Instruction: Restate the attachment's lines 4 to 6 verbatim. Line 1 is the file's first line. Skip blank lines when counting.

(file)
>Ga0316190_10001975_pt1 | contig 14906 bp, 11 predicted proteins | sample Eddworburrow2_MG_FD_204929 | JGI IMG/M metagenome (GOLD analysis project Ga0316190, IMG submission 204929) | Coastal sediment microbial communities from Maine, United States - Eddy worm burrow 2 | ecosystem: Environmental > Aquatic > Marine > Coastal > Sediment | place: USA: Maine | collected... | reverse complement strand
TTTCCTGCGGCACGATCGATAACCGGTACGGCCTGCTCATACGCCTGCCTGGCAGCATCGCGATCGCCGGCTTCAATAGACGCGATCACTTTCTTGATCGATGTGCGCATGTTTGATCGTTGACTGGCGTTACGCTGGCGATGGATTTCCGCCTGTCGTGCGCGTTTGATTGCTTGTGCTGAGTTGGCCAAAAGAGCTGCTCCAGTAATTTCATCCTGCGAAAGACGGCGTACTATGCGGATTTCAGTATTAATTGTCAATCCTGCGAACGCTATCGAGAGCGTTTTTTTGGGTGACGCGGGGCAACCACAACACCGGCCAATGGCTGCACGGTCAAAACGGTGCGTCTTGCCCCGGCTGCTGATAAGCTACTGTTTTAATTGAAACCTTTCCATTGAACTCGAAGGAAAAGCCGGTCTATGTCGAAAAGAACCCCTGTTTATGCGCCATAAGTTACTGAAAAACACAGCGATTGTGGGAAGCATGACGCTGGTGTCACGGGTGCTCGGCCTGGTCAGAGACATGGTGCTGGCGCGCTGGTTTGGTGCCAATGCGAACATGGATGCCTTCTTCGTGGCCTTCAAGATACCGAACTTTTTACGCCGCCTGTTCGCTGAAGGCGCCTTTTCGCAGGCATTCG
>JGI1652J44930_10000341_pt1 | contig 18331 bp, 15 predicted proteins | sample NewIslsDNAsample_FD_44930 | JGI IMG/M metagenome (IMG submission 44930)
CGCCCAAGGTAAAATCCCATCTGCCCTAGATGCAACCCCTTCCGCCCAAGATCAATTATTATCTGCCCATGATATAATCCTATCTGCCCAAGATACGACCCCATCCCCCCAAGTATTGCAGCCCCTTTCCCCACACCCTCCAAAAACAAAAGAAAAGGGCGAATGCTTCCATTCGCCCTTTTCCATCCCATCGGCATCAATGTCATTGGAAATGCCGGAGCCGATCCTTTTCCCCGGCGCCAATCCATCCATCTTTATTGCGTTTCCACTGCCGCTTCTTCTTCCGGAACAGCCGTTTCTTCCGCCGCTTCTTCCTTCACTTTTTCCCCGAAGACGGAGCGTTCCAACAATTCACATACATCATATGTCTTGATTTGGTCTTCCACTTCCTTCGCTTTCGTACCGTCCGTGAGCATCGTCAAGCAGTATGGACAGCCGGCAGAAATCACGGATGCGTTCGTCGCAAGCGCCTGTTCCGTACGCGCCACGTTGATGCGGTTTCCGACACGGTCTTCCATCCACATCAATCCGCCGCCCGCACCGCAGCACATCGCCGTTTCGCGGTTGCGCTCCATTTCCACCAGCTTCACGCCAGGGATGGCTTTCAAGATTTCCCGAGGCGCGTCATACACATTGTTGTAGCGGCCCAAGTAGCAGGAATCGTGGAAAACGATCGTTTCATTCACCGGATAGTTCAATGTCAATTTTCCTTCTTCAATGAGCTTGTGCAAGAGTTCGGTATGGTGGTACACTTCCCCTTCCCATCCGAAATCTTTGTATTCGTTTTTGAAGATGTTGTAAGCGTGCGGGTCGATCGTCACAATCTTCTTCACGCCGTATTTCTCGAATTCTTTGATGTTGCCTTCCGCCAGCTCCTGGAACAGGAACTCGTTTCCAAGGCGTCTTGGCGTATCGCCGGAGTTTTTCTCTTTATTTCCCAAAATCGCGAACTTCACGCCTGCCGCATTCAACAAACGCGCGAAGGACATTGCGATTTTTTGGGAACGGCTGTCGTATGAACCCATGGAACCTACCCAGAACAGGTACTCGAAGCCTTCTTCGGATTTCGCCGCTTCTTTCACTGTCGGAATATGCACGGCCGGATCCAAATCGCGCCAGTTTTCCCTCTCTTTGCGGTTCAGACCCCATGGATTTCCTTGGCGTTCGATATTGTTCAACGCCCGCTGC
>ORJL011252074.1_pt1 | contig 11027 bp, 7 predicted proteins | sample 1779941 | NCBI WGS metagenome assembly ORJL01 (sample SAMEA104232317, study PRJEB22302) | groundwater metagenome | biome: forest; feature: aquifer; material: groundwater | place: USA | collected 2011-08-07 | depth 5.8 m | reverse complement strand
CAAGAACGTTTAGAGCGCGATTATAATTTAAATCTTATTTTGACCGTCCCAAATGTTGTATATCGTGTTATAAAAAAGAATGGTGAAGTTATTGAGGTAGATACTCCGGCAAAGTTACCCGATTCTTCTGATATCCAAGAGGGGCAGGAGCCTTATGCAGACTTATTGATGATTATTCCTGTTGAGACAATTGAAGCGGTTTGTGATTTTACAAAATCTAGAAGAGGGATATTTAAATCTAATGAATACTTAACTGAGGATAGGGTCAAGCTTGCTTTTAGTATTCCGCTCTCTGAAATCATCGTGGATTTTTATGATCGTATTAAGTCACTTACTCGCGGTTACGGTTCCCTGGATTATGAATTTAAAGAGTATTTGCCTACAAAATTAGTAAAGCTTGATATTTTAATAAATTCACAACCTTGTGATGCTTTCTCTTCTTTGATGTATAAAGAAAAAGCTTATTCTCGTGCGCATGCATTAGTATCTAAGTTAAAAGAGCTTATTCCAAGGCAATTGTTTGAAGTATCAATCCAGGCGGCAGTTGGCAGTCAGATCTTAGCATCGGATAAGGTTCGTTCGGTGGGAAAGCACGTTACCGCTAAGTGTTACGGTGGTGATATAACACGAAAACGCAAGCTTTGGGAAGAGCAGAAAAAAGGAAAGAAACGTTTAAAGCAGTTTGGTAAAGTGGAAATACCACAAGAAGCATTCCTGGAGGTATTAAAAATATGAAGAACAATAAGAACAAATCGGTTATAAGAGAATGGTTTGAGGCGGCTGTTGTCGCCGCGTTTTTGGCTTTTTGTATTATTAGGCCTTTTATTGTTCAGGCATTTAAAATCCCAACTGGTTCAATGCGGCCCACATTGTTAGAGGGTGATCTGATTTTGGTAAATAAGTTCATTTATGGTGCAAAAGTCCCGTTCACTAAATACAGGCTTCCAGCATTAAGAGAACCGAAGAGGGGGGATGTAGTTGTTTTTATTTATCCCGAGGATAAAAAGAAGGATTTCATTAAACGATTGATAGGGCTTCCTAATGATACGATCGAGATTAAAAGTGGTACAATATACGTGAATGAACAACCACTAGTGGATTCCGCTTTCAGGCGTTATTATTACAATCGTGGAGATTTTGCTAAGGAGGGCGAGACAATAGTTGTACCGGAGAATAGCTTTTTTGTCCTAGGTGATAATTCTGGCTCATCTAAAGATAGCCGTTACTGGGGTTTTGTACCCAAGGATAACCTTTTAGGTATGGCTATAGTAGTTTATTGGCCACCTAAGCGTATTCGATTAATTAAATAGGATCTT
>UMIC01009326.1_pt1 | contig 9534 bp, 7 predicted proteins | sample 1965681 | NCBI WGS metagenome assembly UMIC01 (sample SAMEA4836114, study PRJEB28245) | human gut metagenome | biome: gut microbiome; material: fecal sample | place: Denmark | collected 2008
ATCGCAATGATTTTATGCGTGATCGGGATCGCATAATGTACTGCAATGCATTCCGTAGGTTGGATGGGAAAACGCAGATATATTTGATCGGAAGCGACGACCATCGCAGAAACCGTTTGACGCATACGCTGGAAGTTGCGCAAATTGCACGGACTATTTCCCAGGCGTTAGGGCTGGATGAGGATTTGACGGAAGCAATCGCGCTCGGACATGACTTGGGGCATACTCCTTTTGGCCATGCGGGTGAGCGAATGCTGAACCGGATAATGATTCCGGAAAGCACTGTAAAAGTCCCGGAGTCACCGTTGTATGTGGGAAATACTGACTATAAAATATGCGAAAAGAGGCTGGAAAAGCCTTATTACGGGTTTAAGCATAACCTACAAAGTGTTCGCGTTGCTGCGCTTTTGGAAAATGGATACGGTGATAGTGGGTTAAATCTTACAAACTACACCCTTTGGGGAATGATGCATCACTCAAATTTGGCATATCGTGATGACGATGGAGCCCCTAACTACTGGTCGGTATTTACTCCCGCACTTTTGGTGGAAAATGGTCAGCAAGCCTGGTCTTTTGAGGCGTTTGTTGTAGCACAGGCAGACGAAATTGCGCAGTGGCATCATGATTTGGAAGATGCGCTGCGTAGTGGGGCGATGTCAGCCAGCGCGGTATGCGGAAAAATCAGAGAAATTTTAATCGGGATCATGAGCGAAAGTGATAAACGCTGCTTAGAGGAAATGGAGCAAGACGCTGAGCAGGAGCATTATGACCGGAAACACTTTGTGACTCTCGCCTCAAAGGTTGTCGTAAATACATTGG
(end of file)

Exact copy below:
CGCCCAAGGTAAAATCCCATCTGCCCTAGATGCAACCCCTTCCGCCCAAGATCAATTATTATCTGCCCATGATATAATCCTATCTGCCCAAGATACGACCCCATCCCCCCAAGTATTGCAGCCCCTTTCCCCACACCCTCCAAAAACAAAAGAAAAGGGCGAATGCTTCCATTCGCCCTTTTCCATCCCATCGGCATCAATGTCATTGGAAATGCCGGAGCCGATCCTTTTCCCCGGCGCCAATCCATCCATCTTTATTGCGTTTCCACTGCCGCTTCTTCTTCCGGAACAGCCGTTTCTTCCGCCGCTTCTTCCTTCACTTTTTCCCCGAAGACGGAGCGTTCCAACAATTCACATACATCATATGTCTTGATTTGGTCTTCCACTTCCTTCGCTTTCGTACCGTCCGTGAGCATCGTCAAGCAGTATGGACAGCCGGCAGAAATCACGGATGCGTTCGTCGCAAGCGCCTGTTCCGTACGCGCCACGTTGATGCGGTTTCCGACACGGTCTTCCATCCACATCAATCCGCCGCCCGCACCGCAGCACATCGCCGTTTCGCGGTTGCGCTCCATTTCCACCAGCTTCACGCCAGGGATGGCTTTCAAGATTTCCCGAGGCGCGTCATACACATTGTTGTAGCGGCCCAAGTAGCAGGAATCGTGGAAAACGATCGTTTCATTCACCGGATAGTTCAATGTCAATTTTCCTTCTTCAATGAGCTTGTGCAAGAGTTCGGTATGGTGGTACACTTCCCCTTCCCATCCGAAATCTTTGTATTCGTTTTTGAAGATGTTGTAAGCGTGCGGGTCGATCGTCACAATCTTCTTCACGCCGTATTTCTCGAATTCTTTGATGTTGCCTTCCGCCAGCTCCTGGAACAGGAACTCGTTTCCAAGGCGTCTTGGCGTATCGCCGGAGTTTTTCTCTTTATTTCCCAAAATCGCGAACTTCACGCCTGCCGCATTCAACAAACGCGCGAAGGACATTGCGATTTTTTGGGAACGGCTGTCGTATGAACCCATGGAACCTACCCAGAACAGGTACTCGAAGCCTTCTTCGGATTTCGCCGCTTCTTTCACTGTCGGAATATGCACGGCCGGATCCAAATCGCGCCAGTTTTCCCTCTCTTTGCGGTTCAGACCCCATGGATTTCCTTGGCGTTCGATATTGTTCAACGCCCGCTGC
>ORJL011252074.1_pt1 | contig 11027 bp, 7 predicted proteins | sample 1779941 | NCBI WGS metagenome assembly ORJL01 (sample SAMEA104232317, study PRJEB22302) | groundwater metagenome | biome: forest; feature: aquifer; material: groundwater | place: USA | collected 2011-08-07 | depth 5.8 m | reverse complement strand
CAAGAACGTTTAGAGCGCGATTATAATTTAAATCTTATTTTGACCGTCCCAAATGTTGTATATCGTGTTATAAAAAAGAATGGTGAAGTTATTGAGGTAGATACTCCGGCAAAGTTACCCGATTCTTCTGATATCCAAGAGGGGCAGGAGCCTTATGCAGACTTATTGATGATTATTCCTGTTGAGACAATTGAAGCGGTTTGTGATTTTACAAAATCTAGAAGAGGGATATTTAAATCTAATGAATACTTAACTGAGGATAGGGTCAAGCTTGCTTTTAGTATTCCGCTCTCTGAAATCATCGTGGATTTTTATGATCGTATTAAGTCACTTACTCGCGGTTACGGTTCCCTGGATTATGAATTTAAAGAGTATTTGCCTACAAAATTAGTAAAGCTTGATATTTTAATAAATTCACAACCTTGTGATGCTTTCTCTTCTTTGATGTATAAAGAAAAAGCTTATTCTCGTGCGCATGCATTAGTATCTAAGTTAAAAGAGCTTATTCCAAGGCAATTGTTTGAAGTATCAATCCAGGCGGCAGTTGGCAGTCAGATCTTAGCATCGGATAAGGTTCGTTCGGTGGGAAAGCACGTTACCGCTAAGTGTTACGGTGGTGATATAACACGAAAACGCAAGCTTTGGGAAGAGCAGAAAAAAGGAAAGAAACGTTTAAAGCAGTTTGGTAAAGTGGAAATACCACAAGAAGCATTCCTGGAGGTATTAAAAATATGAAGAACAATAAGAACAAATCGGTTATAAGAGAATGGTTTGAGGCGGCTGTTGTCGCCGCGTTTTTGGCTTTTTGTATTATTAGGCCTTTTATTGTTCAGGCATTTAAAATCCCAACTGGTTCAATGCGGCCCACATTGTTAGAGGGTGATCTGATTTTGGTAAATAAGTTCATTTATGGTGCAAAAGTCCCGTTCACTAAATACAGGCTTCCAGCATTAAGAGAACCGAAGAGGGGGGATGTAGTTGTTTTTATTTATCCCGAGGATAAAAAGAAGGATTTCATTAAACGATTGATAGGGCTTCCTAATGATACGATCGAGATTAAAAGTGGTACAATATACGTGAATGAACAACCACTAGTGGATTCCGCTTTCAGGCGTTATTATTACAATCGTGGAGATTTTGCTAAGGAGGGCGAGACAATAGTTGTACCGGAGAATAGCTTTTTTGTCCTAGGTGATAATTCTGGCTCATCTAAAGATAGCCGTTACTGGGGTTTTGTACCCAAGGATAACCTTTTAGGTATGGCTATAGTAGTTTATTGGCCACCTAAGCGTATTCGATTAATTAAATAGGATCTT